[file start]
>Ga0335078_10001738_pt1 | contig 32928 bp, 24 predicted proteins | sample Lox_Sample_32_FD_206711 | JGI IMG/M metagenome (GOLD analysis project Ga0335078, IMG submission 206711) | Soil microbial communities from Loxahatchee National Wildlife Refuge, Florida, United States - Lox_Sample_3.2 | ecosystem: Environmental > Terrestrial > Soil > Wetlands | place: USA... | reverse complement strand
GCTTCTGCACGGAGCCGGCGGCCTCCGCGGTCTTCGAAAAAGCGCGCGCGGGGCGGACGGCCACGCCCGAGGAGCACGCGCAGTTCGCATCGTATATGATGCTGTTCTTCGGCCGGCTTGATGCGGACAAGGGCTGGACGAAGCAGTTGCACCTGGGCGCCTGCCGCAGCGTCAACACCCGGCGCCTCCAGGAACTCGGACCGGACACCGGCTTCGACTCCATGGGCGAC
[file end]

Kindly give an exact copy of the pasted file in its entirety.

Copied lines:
>Ga0335078_10001738_pt1 | contig 32928 bp, 24 predicted proteins | sample Lox_Sample_32_FD_206711 | JGI IMG/M metagenome (GOLD analysis project Ga0335078, IMG submission 206711) | Soil microbial communities from Loxahatchee National Wildlife Refuge, Florida, United States - Lox_Sample_3.2 | ecosystem: Environmental > Terrestrial > Soil > Wetlands | place: USA... | reverse complement strand
GCTTCTGCACGGAGCCGGCGGCCTCCGCGGTCTTCGAAAAAGCGCGCGCGGGGCGGACGGCCACGCCCGAGGAGCACGCGCAGTTCGCATCGTATATGATGCTGTTCTTCGGCCGGCTTGATGCGGACAAGGGCTGGACGAAGCAGTTGCACCTGGGCGCCTGCCGCAGCGTCAACACCCGGCGCCTCCAGGAACTCGGACCGGACACCGGCTTCGACTCCATGGGCGAC